Leading ocean forwarder DFDS Seaways is investing a further £34m ($53m) in scrubber technology to filter sulphur from its vessels’ exhaust gases. The latest investment covers three vessels bringing the number in its fleet using scrubbers to 12. It comes ahead of environmental regulations set by the European Commission that will come into force on January 1, 2015 limiting the sulphur content of marine fuels used in ships in northern European waters to 0.1%.
Following tests of a scrubber prototype on its vessel Ficaria Seaways over several years, DFDS has so far installed the technology on nine compatible vessels and said it will fit a further three by the end of this year. In addition, the company said it is considering fitting scrubbers to ten more vessels.
The EC regulations triggering this investment incorporate global standards agreed in 2008 under Annex VI by the International Maritime Organisation and will affect vessel movements in the Baltic Sea, North Sea and English Channel from the beginning of 2015. Those areas have been designated sulphur emission control areas (SECAs). The new limits will require significant investment from the shipping companies operating in these areas.
The concern for shortsea operators, such as DFDS, is that overall fuel prices will rise exponentially, forcing freight onto the road, creating congestion and exacerbating the environmental problems the legislation aims to reduce.
DFDS’ expenditure is an indication that operators are biting the bullet on the investment needed to comply with the regulations rather than hold out hope for any “transition measures” despite the canvassing of groups such as the Association of European Vehicle Logistics (ECG). The subject was a focus for discussions at its Spring Congress held in Dublin earlier this year
The ECG maintains that neither the supply infrastructure, nor any viable alternatives, will be ready by the 2015 deadline. Tom Antonissen, ECG’s EU affairs manager, told Automotive Logistics this week any such measures are only likely to come after the deadline.
“Only after [the] reality in 2015 proves our predictions right will the Commission be willing to consider “transition measures” such as temporary delays, a moratorium on enforcement or more general exemptions,” suggested Antonissen, acknowledging that European member states also had an important say in such measures.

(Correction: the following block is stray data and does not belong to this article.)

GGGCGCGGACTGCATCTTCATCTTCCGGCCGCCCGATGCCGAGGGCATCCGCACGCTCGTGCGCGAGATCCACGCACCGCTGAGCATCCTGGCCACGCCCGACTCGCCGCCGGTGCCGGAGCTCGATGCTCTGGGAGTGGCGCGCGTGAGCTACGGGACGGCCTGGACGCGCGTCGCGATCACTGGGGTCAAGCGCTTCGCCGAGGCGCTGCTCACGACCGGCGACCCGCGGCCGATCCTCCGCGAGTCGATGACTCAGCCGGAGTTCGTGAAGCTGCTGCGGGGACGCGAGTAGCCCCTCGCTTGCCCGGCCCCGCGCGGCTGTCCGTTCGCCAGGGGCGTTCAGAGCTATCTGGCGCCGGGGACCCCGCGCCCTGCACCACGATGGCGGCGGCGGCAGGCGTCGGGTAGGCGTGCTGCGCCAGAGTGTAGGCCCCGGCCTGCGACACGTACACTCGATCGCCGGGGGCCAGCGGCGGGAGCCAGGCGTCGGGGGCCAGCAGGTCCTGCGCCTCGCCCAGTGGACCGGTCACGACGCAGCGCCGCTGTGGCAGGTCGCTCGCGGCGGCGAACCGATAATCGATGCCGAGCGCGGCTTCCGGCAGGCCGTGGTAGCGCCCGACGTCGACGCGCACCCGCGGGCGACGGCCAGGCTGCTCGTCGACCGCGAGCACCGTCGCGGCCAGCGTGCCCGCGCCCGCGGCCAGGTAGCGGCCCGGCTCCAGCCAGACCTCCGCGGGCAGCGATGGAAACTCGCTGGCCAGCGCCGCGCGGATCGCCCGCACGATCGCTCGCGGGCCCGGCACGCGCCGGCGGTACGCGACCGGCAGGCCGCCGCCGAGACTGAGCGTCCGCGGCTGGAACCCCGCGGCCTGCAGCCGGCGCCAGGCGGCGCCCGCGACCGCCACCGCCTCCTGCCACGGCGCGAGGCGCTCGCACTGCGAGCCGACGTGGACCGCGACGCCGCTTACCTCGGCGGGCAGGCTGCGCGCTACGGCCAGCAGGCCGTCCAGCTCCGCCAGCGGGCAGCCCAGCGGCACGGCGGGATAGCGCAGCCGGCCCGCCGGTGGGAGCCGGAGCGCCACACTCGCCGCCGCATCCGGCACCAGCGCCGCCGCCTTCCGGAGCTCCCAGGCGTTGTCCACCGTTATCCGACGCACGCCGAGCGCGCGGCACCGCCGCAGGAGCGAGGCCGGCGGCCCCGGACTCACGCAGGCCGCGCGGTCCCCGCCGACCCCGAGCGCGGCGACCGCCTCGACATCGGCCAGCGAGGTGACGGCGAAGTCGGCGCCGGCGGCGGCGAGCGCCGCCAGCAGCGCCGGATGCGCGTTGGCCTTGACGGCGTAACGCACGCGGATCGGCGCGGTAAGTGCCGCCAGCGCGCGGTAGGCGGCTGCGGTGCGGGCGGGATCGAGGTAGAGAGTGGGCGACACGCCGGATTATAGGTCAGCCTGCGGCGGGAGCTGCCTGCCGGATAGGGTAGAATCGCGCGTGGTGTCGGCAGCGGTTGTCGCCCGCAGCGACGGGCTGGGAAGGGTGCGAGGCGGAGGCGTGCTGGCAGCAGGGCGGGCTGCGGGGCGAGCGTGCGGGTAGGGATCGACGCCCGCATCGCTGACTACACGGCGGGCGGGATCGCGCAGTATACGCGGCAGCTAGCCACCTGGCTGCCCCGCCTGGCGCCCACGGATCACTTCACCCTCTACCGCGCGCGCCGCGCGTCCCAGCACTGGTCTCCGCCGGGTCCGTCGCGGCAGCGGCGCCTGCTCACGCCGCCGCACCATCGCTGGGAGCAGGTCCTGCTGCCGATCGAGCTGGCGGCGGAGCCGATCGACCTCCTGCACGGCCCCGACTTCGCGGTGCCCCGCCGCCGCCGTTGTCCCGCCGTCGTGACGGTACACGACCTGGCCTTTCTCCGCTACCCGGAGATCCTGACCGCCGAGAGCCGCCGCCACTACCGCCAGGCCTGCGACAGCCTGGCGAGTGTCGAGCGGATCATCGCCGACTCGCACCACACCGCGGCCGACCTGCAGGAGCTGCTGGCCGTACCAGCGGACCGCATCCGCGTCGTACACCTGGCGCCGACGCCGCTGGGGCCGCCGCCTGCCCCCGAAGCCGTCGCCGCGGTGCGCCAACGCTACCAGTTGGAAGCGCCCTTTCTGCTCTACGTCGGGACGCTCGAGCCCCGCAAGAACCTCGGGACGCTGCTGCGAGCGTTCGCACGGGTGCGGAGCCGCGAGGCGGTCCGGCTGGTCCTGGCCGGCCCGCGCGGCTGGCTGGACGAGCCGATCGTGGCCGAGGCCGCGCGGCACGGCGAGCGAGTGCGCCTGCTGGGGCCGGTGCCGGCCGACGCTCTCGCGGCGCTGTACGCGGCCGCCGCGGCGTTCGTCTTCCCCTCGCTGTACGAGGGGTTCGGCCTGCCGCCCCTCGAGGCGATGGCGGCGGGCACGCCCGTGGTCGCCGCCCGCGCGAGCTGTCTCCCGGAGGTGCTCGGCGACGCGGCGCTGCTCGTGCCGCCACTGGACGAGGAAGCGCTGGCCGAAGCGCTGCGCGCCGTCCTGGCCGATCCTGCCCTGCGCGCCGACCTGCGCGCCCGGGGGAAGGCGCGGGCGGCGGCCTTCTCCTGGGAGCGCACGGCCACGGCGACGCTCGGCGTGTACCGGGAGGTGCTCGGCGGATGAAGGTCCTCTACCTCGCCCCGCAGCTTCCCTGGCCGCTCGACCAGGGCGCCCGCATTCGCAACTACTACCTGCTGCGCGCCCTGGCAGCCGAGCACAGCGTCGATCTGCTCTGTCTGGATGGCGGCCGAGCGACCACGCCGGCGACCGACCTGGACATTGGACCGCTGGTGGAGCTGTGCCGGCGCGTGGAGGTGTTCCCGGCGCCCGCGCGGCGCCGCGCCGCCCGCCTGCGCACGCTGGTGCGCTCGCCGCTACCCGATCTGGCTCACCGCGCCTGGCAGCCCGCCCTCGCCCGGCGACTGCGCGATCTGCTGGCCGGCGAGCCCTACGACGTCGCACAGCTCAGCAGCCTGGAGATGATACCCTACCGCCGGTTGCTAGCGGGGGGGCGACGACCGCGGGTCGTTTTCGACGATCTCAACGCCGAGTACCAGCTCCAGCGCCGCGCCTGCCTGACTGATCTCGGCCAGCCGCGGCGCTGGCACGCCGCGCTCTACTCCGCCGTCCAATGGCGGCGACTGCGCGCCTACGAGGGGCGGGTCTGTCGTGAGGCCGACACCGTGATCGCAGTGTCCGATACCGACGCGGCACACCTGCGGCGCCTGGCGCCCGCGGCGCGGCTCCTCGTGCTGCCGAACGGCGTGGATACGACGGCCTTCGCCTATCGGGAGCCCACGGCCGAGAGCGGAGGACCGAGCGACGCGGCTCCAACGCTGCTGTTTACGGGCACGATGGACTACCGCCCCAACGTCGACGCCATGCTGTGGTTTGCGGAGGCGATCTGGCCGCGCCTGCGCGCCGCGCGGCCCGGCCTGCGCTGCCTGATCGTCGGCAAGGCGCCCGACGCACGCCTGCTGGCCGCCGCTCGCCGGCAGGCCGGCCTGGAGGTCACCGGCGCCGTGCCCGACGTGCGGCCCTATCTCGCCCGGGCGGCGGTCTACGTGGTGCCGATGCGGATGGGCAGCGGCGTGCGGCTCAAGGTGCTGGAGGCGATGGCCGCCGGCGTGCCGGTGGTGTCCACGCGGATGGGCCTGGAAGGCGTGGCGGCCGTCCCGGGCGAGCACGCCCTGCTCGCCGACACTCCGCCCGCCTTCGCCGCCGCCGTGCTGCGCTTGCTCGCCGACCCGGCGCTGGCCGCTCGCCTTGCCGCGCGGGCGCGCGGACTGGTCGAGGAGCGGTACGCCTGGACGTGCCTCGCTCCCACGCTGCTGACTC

Transition measures are exactly what Niels Smedegaard, CEO at DFDS, stated are necessary for a sector that has a common interest in improving the environment while ensuring ocean transport does not become prohibitively expensive.
In an official statement Smedegaard said the sulphur regulations will make sea transport more expensive from 2015 on and this will hit the shipping companies and their customers. He stated that there was a need for swift solutions, “preferably transition rules for the many ships that are not suitable for scrubber installation, possibly through temporary exemptions, if shipping companies contribute to investments in solutions where possible.”
The European Commission is building what it calls a Sustainable Waterbourne Toolbox designed “to minimise the possible negative impacts of new environmental standards in maritime transport”. http://ec.europa.eu/transport/themes/sustainable/index_en.htm
2020 and beyond

Looking further ahead the sulphur cap for shipping outside the SECAs established in 2015 will be kept at 3.5% until 2020 but will then be reduced to 0.5%, affecting wider shortsea shipping routes in Europe in a dramatic fashion.
“Reducing sulphur levels from the current limit of 1% to 0.5% already needs big investments,” said Antonissen. “Making a ‘quantum leap’ from 1% to 0.1% is immensely costly for the whole sector, whilst significant environmental benefits between 0.5% and 0.1% will probably not stand up to a proper cost-benefit analysis,” he went on, adding that this was especially the case if the EU-propagated ‘user pays’ principle is applied. This asks the final customer (the car buyer) to pay the additional cost of more expensive maritime and road transport.”
According to Antonissen, the final customer is unlikely to be the one to foot the bill, and he estimates that logistics service providers will see their margins reduced still further, unless they find support amongst understanding OEMs. 

Problems are also likely to arise given that not all vessels are suitable to accommodate scrubber technology. One reason is that they compromise vessel stability when retrofitted because they weigh 50-tonnes. Additionally, not all shipping companies have the finances to source scrubbers for the ships in their fleet that can support them. Liquid natural gas (LNG), the subject of much discussion, is only an option for new ships.